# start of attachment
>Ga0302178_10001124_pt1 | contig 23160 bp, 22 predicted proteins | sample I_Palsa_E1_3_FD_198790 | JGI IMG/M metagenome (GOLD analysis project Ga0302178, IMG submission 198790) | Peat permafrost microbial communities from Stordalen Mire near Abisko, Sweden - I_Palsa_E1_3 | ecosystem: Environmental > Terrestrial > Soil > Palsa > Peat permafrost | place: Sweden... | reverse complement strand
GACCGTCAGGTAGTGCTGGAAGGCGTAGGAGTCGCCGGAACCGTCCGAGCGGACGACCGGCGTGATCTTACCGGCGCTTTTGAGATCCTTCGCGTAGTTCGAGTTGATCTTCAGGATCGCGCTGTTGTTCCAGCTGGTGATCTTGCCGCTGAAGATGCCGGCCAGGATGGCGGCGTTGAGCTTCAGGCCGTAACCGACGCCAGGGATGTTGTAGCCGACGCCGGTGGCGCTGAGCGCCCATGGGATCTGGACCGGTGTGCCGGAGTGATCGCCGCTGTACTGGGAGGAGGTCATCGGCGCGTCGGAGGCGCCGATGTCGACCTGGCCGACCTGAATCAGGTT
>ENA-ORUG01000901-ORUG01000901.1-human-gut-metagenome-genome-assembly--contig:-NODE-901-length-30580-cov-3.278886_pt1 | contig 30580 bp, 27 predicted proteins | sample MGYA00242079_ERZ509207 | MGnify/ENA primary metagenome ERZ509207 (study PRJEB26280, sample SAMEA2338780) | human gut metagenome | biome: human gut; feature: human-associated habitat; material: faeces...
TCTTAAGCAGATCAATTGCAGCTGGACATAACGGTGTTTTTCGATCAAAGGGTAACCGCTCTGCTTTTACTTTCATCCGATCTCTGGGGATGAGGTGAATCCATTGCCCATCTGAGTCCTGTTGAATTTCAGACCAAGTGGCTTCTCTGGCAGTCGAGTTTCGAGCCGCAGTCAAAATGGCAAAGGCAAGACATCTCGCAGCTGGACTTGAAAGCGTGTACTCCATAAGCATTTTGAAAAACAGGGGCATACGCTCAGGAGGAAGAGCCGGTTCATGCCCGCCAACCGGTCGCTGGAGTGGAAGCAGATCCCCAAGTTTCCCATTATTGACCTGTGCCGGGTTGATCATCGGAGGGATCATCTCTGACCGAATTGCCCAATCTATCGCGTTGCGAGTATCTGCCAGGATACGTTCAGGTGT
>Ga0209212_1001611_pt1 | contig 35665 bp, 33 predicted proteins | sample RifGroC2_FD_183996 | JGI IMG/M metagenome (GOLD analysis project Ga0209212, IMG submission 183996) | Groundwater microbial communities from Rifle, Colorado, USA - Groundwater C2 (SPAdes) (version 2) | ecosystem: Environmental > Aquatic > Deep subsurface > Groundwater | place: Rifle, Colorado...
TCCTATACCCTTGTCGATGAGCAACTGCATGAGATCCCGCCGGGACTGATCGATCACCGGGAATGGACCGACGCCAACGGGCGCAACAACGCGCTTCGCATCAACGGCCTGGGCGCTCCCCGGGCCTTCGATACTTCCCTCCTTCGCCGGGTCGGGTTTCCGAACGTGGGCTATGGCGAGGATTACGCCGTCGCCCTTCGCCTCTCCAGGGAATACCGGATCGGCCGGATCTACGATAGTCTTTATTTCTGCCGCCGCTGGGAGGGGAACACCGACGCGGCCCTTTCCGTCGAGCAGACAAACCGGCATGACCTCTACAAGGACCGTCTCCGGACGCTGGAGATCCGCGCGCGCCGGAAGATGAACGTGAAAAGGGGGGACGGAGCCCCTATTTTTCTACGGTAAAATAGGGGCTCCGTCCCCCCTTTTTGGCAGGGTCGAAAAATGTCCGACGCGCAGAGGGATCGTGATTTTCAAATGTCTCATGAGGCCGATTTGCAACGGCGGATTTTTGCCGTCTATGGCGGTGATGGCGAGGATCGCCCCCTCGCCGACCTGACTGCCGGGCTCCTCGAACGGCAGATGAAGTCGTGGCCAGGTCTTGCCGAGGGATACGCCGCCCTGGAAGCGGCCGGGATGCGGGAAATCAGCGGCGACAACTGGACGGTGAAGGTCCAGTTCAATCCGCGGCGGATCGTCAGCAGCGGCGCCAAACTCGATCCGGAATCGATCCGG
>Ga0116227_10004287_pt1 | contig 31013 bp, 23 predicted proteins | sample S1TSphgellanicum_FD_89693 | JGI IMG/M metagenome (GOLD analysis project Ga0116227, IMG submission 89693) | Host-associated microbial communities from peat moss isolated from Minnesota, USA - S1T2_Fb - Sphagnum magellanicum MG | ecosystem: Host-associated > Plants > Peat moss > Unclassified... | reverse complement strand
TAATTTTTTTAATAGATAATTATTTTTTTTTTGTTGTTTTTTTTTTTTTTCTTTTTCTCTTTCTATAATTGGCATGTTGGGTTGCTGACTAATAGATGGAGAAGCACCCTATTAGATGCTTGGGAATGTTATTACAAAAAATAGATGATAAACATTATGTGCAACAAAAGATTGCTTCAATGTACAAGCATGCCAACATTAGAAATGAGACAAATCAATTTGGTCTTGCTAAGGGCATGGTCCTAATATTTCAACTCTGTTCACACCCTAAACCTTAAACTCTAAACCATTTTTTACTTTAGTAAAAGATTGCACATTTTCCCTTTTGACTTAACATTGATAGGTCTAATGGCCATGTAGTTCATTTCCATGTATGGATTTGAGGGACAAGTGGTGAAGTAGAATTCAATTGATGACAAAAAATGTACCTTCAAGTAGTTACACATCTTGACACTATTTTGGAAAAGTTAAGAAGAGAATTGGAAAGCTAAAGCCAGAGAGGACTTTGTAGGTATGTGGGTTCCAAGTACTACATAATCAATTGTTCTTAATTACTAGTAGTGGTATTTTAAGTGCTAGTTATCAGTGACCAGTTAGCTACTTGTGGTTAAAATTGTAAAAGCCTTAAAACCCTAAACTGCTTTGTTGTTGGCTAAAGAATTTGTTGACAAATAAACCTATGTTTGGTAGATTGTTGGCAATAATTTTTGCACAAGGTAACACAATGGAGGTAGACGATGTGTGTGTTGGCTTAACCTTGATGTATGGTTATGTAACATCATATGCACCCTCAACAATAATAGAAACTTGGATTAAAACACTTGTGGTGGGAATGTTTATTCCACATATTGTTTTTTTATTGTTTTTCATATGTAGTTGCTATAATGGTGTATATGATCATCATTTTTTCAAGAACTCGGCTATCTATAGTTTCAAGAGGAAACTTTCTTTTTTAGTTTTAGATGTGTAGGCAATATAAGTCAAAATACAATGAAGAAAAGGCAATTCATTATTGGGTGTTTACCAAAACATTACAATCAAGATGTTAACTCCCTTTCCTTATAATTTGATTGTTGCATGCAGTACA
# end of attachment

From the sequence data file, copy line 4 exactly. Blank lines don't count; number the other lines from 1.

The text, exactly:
TCTTAAGCAGATCAATTGCAGCTGGACATAACGGTGTTTTTCGATCAAAGGGTAACCGCTCTGCTTTTACTTTCATCCGATCTCTGGGGATGAGGTGAATCCATTGCCCATCTGAGTCCTGTTGAATTTCAGACCAAGTGGCTTCTCTGGCAGTCGAGTTTCGAGCCGCAGTCAAAATGGCAAAGGCAAGACATCTCGCAGCTGGACTTGAAAGCGTGTACTCCATAAGCATTTTGAAAAACAGGGGCATACGCTCAGGAGGAAGAGCCGGTTCATGCCCGCCAACCGGTCGCTGGAGTGGAAGCAGATCCCCAAGTTTCCCATTATTGACCTGTGCCGGGTTGATCATCGGAGGGATCATCTCTGACCGAATTGCCCAATCTATCGCGTTGCGAGTATCTGCCAGGATACGTTCAGGTGT